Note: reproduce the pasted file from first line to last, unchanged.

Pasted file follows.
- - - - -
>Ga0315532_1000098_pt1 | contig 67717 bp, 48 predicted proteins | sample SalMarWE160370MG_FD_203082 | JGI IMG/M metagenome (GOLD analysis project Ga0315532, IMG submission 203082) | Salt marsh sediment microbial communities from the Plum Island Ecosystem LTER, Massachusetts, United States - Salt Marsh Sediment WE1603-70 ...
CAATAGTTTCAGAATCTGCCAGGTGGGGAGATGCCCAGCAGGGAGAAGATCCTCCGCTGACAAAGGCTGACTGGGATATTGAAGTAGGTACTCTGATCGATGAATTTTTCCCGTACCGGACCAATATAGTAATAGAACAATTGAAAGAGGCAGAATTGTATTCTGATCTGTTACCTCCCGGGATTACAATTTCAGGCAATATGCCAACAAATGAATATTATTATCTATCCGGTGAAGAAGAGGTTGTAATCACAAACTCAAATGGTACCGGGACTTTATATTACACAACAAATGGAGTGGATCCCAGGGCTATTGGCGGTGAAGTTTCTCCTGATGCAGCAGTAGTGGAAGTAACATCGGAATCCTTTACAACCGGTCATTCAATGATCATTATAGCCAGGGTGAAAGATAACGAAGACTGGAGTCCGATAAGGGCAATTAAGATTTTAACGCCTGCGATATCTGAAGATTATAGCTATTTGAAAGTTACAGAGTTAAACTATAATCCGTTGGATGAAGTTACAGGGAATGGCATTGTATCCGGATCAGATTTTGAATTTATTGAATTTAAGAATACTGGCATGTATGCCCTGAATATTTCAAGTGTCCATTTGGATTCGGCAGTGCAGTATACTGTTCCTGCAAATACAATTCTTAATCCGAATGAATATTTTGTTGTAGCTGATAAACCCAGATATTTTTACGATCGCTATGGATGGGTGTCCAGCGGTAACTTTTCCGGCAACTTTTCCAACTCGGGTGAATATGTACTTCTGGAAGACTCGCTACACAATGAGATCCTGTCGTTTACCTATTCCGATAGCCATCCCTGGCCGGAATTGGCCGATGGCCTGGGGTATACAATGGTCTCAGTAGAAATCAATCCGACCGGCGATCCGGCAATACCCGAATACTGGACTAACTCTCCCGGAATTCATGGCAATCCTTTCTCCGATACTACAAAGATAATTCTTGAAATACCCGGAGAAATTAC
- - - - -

>Ga0315532_1000098_pt1 | contig 67717 bp, 48 predicted proteins | sample SalMarWE160370MG_FD_203082 | JGI IMG/M metagenome (GOLD analysis project Ga0315532, IMG submission 203082) | Salt marsh sediment microbial communities from the Plum Island Ecosystem LTER, Massachusetts, United States - Salt Marsh Sediment WE1603-70 ...
CAATAGTTTCAGAATCTGCCAGGTGGGGAGATGCCCAGCAGGGAGAAGATCCTCCGCTGACAAAGGCTGACTGGGATATTGAAGTAGGTACTCTGATCGATGAATTTTTCCCGTACCGGACCAATATAGTAATAGAACAATTGAAAGAGGCAGAATTGTATTCTGATCTGTTACCTCCCGGGATTACAATTTCAGGCAATATGCCAACAAATGAATATTATTATCTATCCGGTGAAGAAGAGGTTGTAATCACAAACTCAAATGGTACCGGGACTTTATATTACACAACAAATGGAGTGGATCCCAGGGCTATTGGCGGTGAAGTTTCTCCTGATGCAGCAGTAGTGGAAGTAACATCGGAATCCTTTACAACCGGTCATTCAATGATCATTATAGCCAGGGTGAAAGATAACGAAGACTGGAGTCCGATAAGGGCAATTAAGATTTTAACGCCTGCGATATCTGAAGATTATAGCTATTTGAAAGTTACAGAGTTAAACTATAATCCGTTGGATGAAGTTACAGGGAATGGCATTGTATCCGGATCAGATTTTGAATTTATTGAATTTAAGAATACTGGCATGTATGCCCTGAATATTTCAAGTGTCCATTTGGATTCGGCAGTGCAGTATACTGTTCCTGCAAATACAATTCTTAATCCGAATGAATATTTTGTTGTAGCTGATAAACCCAGATATTTTTACGATCGCTATGGATGGGTGTCCAGCGGTAACTTTTCCGGCAACTTTTCCAACTCGGGTGAATATGTACTTCTGGAAGACTCGCTACACAATGAGATCCTGTCGTTTACCTATTCCGATAGCCATCCCTGGCCGGAATTGGCCGATGGCCTGGGGTATACAATGGTCTCAGTAGAAATCAATCCGACCGGCGATCCGGCAATACCCGAATACTGGACTAACTCTCCCGGAATTCATGGCAATCCTTTCTCCGATACTACAAAGATAATTCTTGAAATACCCGGAGAAATTAC